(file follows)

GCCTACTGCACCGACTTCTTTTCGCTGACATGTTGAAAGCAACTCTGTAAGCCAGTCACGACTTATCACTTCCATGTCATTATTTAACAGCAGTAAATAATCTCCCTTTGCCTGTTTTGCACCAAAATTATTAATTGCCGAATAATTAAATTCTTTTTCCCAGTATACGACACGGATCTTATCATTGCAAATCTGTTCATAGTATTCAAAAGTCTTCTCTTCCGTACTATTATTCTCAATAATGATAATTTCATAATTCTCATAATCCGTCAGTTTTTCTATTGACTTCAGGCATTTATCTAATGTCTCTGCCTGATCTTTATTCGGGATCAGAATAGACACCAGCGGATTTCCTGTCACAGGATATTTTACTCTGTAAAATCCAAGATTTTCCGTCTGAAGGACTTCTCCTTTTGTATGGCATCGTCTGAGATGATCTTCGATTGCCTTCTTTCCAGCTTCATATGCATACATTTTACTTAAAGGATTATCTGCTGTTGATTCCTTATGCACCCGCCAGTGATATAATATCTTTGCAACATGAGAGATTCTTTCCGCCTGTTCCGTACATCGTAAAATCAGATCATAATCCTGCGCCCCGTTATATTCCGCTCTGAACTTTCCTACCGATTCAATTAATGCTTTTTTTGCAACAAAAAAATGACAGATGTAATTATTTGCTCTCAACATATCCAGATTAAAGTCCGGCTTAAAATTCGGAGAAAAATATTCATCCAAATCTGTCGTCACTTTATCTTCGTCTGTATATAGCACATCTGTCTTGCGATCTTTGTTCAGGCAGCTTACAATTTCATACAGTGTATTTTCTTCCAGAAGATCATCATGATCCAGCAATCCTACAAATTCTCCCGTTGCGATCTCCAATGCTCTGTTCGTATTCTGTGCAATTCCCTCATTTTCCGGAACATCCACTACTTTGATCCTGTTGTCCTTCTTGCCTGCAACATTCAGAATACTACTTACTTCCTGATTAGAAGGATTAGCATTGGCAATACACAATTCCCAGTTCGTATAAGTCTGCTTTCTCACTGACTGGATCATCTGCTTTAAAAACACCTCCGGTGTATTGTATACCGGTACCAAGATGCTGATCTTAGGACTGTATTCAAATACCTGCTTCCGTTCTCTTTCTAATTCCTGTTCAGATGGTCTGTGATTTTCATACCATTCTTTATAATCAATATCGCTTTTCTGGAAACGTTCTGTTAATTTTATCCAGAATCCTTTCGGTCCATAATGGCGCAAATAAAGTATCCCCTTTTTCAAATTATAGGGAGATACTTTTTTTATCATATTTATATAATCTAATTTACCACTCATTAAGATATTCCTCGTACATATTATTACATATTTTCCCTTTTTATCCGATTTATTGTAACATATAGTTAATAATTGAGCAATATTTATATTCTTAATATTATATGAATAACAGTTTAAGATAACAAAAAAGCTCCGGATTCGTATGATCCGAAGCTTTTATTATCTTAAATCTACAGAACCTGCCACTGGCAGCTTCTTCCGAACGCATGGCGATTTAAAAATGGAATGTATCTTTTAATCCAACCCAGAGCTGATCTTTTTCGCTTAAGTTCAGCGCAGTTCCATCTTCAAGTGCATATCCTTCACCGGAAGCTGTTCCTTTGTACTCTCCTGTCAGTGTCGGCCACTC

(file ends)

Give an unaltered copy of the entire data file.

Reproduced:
GCCTACTGCACCGACTTCTTTTCGCTGACATGTTGAAAGCAACTCTGTAAGCCAGTCACGACTTATCACTTCCATGTCATTATTTAACAGCAGTAAATAATCTCCCTTTGCCTGTTTTGCACCAAAATTATTAATTGCCGAATAATTAAATTCTTTTTCCCAGTATACGACACGGATCTTATCATTGCAAATCTGTTCATAGTATTCAAAAGTCTTCTCTTCCGTACTATTATTCTCAATAATGATAATTTCATAATTCTCATAATCCGTCAGTTTTTCTATTGACTTCAGGCATTTATCTAATGTCTCTGCCTGATCTTTATTCGGGATCAGAATAGACACCAGCGGATTTCCTGTCACAGGATATTTTACTCTGTAAAATCCAAGATTTTCCGTCTGAAGGACTTCTCCTTTTGTATGGCATCGTCTGAGATGATCTTCGATTGCCTTCTTTCCAGCTTCATATGCATACATTTTACTTAAAGGATTATCTGCTGTTGATTCCTTATGCACCCGCCAGTGATATAATATCTTTGCAACATGAGAGATTCTTTCCGCCTGTTCCGTACATCGTAAAATCAGATCATAATCCTGCGCCCCGTTATATTCCGCTCTGAACTTTCCTACCGATTCAATTAATGCTTTTTTTGCAACAAAAAAATGACAGATGTAATTATTTGCTCTCAACATATCCAGATTAAAGTCCGGCTTAAAATTCGGAGAAAAATATTCATCCAAATCTGTCGTCACTTTATCTTCGTCTGTATATAGCACATCTGTCTTGCGATCTTTGTTCAGGCAGCTTACAATTTCATACAGTGTATTTTCTTCCAGAAGATCATCATGATCCAGCAATCCTACAAATTCTCCCGTTGCGATCTCCAATGCTCTGTTCGTATTCTGTGCAATTCCCTCATTTTCCGGAACATCCACTACTTTGATCCTGTTGTCCTTCTTGCCTGCAACATTCAGAATACTACTTACTTCCTGATTAGAAGGATTAGCATTGGCAATACACAATTCCCAGTTCGTATAAGTCTGCTTTCTCACTGACTGGATCATCTGCTTTAAAAACACCTCCGGTGTATTGTATACCGGTACCAAGATGCTGATCTTAGGACTGTATTCAAATACCTGCTTCCGTTCTCTTTCTAATTCCTGTTCAGATGGTCTGTGATTTTCATACCATTCTTTATAATCAATATCGCTTTTCTGGAAACGTTCTGTTAATTTTATCCAGAATCCTTTCGGTCCATAATGGCGCAAATAAAGTATCCCCTTTTTCAAATTATAGGGAGATACTTTTTTTATCATATTTATATAATCTAATTTACCACTCATTAAGATATTCCTCGTACATATTATTACATATTTTCCCTTTTTATCCGATTTATTGTAACATATAGTTAATAATTGAGCAATATTTATATTCTTAATATTATATGAATAACAGTTTAAGATAACAAAAAAGCTCCGGATTCGTATGATCCGAAGCTTTTATTATCTTAAATCTACAGAACCTGCCACTGGCAGCTTCTTCCGAACGCATGGCGATTTAAAAATGGAATGTATCTTTTAATCCAACCCAGAGCTGATCTTTTTCGCTTAAGTTCAGCGCAGTTCCATCTTCAAGTGCATATCCTTCACCGGAAGCTGTTCCTTTGTACTCTCCTGTCAGTGTCGGCCACTC